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Feature #12573

Introduce a straightforward way to discover whether a process is running

Added by will_in_wi (William Johnston) almost 3 years ago. Updated about 2 years ago.

Status:
Open
Priority:
Normal
Assignee:
-
Target version:
-
[ruby-core:76308]

Description

Background

The best present solution is to kill the process with a signal of 0, and then evaluate the exit code and two possible exceptions to determine whether or not this process is alive. This is surprising when Ruby has so many beautiful ways of handling related things.

In Ruby, this looks like (from the process_exists gem):

def self.exists?(pid)
  Process.kill(0, pid.to_i)
  true
rescue Errno::ESRCH # No such process
  false
rescue Errno::EPERM # The process exists, but you don't have permission to send the signal to it.
  true
end

Usecase

I have a background process which needs to be able to determine whether or not another copy of it is running. This is accomplished via a PID file, but I need to be able to confirm whether the given PID actually exists.

See also

Someone has already wrapped up a Ruby version of this into a gem (from which the Ruby implementation comes): https://github.com/wilsonsilva/process_exists

History

Updated by will_in_wi (William Johnston) almost 3 years ago

  • Description updated (diff)

Fix formatting.

Updated by shyouhei (Shyouhei Urabe) almost 3 years ago

What about Windows? Does this work as-is?

#4

Updated by will_in_wi (William Johnston) almost 3 years ago

I don't have a Windows machine to set this up and test. I'll try and do so. It was commented on the PR that there are some issues with the test suite in terms of Windows support, so I'll need to take a look at that.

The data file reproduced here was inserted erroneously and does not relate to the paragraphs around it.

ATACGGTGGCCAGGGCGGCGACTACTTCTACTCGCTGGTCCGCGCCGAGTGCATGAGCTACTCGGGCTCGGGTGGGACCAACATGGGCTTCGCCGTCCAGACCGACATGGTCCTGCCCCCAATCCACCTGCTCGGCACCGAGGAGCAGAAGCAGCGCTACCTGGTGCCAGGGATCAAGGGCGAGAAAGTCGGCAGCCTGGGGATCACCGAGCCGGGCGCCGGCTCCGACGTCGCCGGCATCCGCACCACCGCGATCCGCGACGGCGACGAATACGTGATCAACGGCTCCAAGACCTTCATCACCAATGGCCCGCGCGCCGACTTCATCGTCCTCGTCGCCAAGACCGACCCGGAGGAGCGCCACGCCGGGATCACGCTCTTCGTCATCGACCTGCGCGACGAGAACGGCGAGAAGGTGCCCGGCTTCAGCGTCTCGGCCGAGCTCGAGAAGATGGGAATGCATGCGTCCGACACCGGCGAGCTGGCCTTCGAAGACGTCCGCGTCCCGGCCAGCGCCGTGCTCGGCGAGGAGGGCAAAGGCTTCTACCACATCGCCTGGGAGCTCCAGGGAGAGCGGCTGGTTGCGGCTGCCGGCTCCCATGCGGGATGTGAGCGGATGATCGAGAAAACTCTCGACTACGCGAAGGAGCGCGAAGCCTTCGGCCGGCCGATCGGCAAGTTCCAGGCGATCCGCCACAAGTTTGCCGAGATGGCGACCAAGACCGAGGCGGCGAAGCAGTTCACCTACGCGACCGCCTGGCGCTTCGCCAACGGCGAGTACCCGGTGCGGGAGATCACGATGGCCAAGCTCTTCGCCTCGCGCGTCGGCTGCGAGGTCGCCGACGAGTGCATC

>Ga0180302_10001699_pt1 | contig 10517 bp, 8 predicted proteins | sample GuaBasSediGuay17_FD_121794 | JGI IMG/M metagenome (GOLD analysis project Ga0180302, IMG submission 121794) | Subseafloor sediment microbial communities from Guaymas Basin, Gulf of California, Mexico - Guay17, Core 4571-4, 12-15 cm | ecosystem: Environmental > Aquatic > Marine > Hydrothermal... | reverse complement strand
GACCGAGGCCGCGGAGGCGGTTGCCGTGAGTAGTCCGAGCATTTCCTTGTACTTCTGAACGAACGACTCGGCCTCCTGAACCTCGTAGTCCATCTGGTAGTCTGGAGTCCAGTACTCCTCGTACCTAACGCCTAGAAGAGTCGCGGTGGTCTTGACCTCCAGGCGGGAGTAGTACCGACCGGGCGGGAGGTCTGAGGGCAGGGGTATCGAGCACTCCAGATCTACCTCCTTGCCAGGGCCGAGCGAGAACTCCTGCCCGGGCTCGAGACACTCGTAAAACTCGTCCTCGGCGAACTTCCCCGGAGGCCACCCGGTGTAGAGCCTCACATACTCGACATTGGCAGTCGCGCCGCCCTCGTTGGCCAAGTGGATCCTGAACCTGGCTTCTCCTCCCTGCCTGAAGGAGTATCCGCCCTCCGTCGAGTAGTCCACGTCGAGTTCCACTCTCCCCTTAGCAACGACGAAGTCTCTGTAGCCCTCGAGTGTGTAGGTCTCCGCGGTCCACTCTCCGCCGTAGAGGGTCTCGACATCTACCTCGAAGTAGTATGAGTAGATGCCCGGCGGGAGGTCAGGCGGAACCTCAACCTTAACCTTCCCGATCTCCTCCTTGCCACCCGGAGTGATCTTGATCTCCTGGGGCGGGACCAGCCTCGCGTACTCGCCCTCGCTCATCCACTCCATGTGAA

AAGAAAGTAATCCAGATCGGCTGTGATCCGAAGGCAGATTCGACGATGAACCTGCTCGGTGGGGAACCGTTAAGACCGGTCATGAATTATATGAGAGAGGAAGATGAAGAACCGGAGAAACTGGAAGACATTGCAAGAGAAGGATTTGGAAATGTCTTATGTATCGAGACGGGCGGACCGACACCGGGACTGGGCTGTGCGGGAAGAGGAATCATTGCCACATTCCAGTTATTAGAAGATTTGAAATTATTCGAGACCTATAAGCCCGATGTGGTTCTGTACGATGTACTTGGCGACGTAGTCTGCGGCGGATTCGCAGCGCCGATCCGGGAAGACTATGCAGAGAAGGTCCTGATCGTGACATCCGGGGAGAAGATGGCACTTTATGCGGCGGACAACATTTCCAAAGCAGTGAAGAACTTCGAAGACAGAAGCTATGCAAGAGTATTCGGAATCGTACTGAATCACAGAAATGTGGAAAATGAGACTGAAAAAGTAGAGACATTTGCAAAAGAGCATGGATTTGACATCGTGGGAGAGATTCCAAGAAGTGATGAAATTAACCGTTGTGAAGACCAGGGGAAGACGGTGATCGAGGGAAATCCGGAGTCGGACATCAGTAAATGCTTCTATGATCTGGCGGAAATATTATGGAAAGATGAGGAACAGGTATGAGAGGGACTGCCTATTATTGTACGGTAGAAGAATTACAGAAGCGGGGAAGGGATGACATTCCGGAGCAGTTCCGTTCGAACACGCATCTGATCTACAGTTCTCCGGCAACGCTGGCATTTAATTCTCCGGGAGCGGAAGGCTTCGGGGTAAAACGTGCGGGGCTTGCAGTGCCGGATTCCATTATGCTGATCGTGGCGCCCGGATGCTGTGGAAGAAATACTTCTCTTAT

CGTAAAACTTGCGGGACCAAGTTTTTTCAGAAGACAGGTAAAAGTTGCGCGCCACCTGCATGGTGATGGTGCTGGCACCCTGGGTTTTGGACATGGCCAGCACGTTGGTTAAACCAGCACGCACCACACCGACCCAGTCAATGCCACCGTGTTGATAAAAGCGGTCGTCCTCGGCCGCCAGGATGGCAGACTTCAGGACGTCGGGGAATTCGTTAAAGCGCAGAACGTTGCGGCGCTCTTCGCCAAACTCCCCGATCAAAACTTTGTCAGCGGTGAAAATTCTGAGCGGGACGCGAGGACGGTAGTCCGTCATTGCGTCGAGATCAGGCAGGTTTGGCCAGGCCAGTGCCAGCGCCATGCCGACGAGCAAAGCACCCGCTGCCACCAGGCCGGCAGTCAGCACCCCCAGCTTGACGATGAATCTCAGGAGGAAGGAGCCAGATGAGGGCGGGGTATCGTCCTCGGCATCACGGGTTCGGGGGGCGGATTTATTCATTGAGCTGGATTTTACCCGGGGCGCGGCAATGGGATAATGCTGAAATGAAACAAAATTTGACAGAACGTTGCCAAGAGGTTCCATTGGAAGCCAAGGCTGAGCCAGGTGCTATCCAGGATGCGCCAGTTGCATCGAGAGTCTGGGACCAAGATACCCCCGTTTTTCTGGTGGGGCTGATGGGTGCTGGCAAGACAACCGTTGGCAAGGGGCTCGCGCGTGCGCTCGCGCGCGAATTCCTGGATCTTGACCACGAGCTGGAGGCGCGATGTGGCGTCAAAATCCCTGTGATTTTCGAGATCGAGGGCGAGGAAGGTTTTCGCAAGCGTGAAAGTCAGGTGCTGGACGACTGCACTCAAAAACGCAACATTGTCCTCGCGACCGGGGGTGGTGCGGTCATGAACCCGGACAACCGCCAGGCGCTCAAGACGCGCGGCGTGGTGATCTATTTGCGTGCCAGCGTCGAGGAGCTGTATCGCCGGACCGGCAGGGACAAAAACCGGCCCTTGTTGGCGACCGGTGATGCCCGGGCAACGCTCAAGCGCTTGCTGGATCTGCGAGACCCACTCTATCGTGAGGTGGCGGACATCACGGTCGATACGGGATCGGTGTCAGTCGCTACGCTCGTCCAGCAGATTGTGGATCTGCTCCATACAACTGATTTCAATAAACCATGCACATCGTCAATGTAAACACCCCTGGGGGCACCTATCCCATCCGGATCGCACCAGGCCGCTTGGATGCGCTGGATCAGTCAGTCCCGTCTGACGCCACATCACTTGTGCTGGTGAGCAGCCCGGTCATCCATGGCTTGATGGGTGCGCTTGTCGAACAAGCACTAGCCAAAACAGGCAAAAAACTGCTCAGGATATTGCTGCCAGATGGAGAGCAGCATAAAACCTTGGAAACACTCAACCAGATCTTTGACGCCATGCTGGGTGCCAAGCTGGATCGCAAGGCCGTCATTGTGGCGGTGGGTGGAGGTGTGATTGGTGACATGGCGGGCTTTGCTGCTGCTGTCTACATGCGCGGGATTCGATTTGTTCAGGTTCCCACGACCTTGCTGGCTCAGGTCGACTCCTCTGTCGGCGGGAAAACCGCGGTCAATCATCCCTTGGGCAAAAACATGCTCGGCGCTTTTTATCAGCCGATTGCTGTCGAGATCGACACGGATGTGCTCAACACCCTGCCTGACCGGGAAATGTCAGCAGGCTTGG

Updated by will_in_wi (William Johnston) almost 3 years ago

I've updated the PR to fix this round of comments. If there are more comments, I'll address them, otherwise, what else should I do to get this decided upon?

I'm also working on a Windows VM to confirm that this all works there.

Thanks!

Updated by will_in_wi (William Johnston) almost 3 years ago

I tried to get Ruby to compile on a Windows 2012R2 VM, and I think I was partially successful. It appears that test_process_exists_when_not_exists fails on Windows, but a ton of other tests on trunk also fail, so I don't think I've gotten it to work correctly. If someone has a Windows Ruby setup that they can switch to my branch and run the test suite, I'd appreciate it.

Updated by will_in_wi (William Johnston) almost 3 years ago

What's the process for a decision being made on this feature request?

https://bugs.ruby-lang.org/projects/ruby/wiki/HowToContribute seems to encourage a ping if a feature request gets missed. In this case, ping!

Thanks!

Updated by duerst (Martin Dürst) almost 3 years ago

On 2016/07/30 05:57, will@johnstonclan.net wrote:

What's the process for a decision being made on this feature request?

https://bugs.ruby-lang.org/projects/ruby/wiki/HowToContribute seems to encourage a ping if a feature request gets missed.

I have sligthly updated that page. Please check again.

I wonder whether you have or can make a patch, and whether it would work
on e.g. Windows.

Updated by nobu (Nobuyoshi Nakada) almost 3 years ago

Martin Dürst wrote:

I wonder whether you have or can make a patch, and whether it would work
on e.g. Windows.

It works on Windows too.
I'd added this to the agenda of the last meeting, but we didn't have time enough.

Updated by matz (Yukihiro Matsumoto) almost 3 years ago

  • Status changed from Open to Rejected

It should be named exist? to be consistent with other methods in the standard libraries.
Besides that, I don't see a proper use-case for this method. Even when you have pid, the process you are trying to watch may have already terminated and the process id may be recycled.

Do you have any concrete use-case of Process#exist? in mind? If you have, please reopen the issue.

Matz.

Updated by will_in_wi (William Johnston) over 2 years ago

I'm unable to reopen this ticket, so I'd appreciate it if someone would do so for me. My apologies for not responding sooner, I must not have seen the previous message somehow. I came back to see what the status was after reimplementing this again in another project.

I'm happy to rename the method if desired.

My use case is in implementing pid files. When building long-running processes, I will write out a file containing the pid of the presently running process. If I run this process again, it will see the pidfile and check to see whether the process is presently running. If it is running, the new process will exit with an appropriate message. This is a fairly common pattern for background processes.